It would be good to have some limits on the perks that regulators can accept from the regulated. But the Legislature will still elect those regulators, and with or without this bill, the regulators will only be “promoting fairness for South Carolina ratepayers” for as long as a majority of the Legislature wants them to.

I think the Legislature wants regulators to do that. Now. But the Legislature has not wanted them to do that in the past. Just the opposite.

That’s why the Legislature voted in 2004 to replace the state’s consumer advocate with the Office of Regulatory Staff, which is required by law to balance ratepayers’ interests with the utilities’ financial interests.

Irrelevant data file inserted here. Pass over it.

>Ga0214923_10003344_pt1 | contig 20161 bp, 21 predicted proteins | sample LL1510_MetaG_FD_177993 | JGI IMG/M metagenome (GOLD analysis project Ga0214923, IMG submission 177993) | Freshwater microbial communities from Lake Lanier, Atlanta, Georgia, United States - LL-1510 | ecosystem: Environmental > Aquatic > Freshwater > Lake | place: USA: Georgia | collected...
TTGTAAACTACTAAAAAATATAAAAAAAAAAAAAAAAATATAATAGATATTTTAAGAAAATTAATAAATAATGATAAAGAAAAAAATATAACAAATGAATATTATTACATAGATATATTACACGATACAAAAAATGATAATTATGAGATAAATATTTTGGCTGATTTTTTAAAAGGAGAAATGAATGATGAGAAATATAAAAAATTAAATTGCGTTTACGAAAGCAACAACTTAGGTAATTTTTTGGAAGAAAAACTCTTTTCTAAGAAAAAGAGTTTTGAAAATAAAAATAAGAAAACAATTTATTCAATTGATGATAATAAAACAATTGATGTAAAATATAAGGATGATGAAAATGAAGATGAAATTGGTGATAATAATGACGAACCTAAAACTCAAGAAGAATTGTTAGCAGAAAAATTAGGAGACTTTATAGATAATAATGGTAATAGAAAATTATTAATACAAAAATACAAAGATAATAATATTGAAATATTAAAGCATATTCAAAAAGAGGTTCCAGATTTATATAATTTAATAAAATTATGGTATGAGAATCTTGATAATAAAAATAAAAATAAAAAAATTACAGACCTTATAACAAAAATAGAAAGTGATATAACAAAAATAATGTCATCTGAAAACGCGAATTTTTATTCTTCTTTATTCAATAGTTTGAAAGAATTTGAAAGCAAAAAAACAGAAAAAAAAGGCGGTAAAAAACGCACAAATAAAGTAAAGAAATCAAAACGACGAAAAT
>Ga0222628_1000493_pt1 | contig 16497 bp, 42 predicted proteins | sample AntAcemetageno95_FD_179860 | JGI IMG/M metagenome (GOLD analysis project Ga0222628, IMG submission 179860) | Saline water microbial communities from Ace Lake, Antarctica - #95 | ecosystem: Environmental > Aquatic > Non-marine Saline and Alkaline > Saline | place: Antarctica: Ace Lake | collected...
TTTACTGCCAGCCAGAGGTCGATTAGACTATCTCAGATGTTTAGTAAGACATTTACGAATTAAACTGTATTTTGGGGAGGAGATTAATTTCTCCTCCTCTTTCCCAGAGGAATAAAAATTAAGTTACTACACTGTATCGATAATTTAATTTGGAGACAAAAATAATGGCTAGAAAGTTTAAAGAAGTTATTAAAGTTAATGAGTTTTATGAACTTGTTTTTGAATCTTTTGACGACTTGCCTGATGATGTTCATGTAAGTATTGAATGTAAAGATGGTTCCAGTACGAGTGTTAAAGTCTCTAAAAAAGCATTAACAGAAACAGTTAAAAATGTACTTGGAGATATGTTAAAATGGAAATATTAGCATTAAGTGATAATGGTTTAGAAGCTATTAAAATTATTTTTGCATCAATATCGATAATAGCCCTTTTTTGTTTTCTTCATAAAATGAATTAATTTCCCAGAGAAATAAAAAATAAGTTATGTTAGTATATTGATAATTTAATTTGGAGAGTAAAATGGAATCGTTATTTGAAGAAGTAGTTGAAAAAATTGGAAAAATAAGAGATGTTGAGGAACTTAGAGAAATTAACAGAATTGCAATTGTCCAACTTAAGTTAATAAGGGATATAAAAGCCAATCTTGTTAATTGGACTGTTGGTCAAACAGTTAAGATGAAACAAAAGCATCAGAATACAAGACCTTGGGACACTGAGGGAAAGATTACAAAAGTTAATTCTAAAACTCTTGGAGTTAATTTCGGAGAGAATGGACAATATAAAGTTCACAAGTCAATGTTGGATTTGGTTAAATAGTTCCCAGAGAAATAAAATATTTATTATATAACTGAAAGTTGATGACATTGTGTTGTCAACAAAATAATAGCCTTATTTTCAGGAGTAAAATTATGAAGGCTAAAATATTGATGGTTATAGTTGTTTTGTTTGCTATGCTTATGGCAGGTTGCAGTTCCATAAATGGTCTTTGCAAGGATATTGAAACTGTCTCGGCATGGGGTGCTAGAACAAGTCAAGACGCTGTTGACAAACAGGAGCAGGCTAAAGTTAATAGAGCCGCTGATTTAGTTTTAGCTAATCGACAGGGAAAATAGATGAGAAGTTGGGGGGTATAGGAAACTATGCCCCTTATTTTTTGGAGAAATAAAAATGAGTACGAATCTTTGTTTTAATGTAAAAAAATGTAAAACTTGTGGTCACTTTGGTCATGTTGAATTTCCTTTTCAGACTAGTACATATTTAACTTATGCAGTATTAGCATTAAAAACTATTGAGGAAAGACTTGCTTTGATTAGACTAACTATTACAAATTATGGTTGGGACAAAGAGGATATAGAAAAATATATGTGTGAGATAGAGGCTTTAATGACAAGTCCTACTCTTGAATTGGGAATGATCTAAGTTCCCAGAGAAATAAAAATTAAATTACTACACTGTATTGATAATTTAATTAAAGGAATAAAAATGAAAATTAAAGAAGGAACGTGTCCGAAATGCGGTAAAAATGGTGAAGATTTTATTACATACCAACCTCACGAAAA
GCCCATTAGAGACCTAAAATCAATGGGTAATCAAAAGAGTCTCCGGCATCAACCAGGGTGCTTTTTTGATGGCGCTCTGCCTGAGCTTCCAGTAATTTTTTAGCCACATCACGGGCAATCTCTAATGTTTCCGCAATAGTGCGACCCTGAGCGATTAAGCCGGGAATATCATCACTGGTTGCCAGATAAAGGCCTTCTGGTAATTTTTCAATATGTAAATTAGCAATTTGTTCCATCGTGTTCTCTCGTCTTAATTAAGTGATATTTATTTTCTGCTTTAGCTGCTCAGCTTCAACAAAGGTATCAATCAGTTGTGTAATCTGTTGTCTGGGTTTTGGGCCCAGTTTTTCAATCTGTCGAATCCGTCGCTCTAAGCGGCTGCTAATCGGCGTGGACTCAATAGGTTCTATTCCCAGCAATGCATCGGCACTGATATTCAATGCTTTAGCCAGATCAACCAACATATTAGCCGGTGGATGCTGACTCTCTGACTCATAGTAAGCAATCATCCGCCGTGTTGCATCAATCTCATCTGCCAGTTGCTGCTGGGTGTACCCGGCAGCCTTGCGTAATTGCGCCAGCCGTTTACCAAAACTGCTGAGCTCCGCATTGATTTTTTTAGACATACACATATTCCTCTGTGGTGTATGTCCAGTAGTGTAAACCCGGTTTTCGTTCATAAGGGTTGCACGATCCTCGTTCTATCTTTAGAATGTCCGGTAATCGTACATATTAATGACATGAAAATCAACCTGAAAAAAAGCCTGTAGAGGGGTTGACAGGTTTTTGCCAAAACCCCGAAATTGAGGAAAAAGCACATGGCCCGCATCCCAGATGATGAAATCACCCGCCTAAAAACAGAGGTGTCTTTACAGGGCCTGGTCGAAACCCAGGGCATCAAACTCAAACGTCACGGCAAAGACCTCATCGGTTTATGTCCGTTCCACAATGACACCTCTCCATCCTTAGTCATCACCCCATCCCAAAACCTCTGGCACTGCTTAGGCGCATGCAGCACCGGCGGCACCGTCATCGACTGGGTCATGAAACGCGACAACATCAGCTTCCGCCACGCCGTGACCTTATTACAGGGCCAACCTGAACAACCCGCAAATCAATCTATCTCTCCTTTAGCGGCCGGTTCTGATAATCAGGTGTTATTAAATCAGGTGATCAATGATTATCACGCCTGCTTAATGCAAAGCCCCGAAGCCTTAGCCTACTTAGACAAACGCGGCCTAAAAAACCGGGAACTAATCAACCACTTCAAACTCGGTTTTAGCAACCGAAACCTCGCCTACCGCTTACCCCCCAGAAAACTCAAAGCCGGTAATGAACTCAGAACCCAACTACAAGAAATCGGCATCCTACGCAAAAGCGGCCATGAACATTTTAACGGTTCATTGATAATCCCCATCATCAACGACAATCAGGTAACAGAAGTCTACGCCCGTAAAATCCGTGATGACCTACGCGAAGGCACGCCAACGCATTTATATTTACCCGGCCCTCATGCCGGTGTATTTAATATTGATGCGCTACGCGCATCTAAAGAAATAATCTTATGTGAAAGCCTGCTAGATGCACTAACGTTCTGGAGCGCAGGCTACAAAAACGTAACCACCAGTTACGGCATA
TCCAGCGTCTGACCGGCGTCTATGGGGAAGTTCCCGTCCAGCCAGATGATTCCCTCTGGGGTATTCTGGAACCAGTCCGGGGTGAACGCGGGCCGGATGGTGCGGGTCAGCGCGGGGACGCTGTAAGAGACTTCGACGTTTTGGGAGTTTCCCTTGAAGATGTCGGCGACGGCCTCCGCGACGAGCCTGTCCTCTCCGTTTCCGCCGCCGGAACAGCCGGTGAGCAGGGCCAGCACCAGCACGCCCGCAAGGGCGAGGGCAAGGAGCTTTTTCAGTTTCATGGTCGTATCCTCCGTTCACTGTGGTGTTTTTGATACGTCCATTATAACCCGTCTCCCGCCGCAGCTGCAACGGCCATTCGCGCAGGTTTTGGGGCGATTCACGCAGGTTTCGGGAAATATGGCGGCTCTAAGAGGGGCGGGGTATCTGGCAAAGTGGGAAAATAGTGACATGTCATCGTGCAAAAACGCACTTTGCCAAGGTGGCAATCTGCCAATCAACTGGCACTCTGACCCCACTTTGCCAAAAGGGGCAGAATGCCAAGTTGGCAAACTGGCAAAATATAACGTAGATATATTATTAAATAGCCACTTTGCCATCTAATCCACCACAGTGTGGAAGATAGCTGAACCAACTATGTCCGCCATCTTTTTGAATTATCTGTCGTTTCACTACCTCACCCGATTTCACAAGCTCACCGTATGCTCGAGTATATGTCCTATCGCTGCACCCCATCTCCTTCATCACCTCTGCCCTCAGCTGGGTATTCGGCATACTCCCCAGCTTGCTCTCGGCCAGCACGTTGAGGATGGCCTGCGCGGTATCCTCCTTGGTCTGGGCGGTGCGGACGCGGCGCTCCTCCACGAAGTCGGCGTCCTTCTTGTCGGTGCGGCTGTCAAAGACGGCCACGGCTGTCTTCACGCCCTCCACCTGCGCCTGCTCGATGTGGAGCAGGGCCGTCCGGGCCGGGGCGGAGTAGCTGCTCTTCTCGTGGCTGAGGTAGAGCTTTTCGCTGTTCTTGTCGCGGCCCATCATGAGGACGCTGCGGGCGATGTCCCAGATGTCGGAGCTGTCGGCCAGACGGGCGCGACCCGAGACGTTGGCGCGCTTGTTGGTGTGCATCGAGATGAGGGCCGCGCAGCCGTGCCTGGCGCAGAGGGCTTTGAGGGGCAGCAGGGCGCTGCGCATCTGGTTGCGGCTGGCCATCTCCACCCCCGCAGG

That’s why the Legislature voted in 2007 to pass the Base Load Review Act, which made it virtually impossible for the PSC to reject any of those nine rate increases.

That’s why the Legislature ignored warnings that V.C. Summer was spiraling out of control and the 2007 law was making it impossible to rein it back in. (Well, that and the fact that the warnings were coming from environmentalists, who don’t get listened to a lot at the State House, and particularly not in the House.)

I’m glad the House is taking some small steps to improve the PSC. But how well our utility regulators do protecting consumer interests will depend largely on what sort of utility laws our Legislature writes. And what sort of directions the candidates receive when they go, hat in hand, begging lawmakers to elect them to the commission.

More information

Here are some other pieces I’ve written about this that you might find helpful:

Here’s who voted to give SCE&G a blank check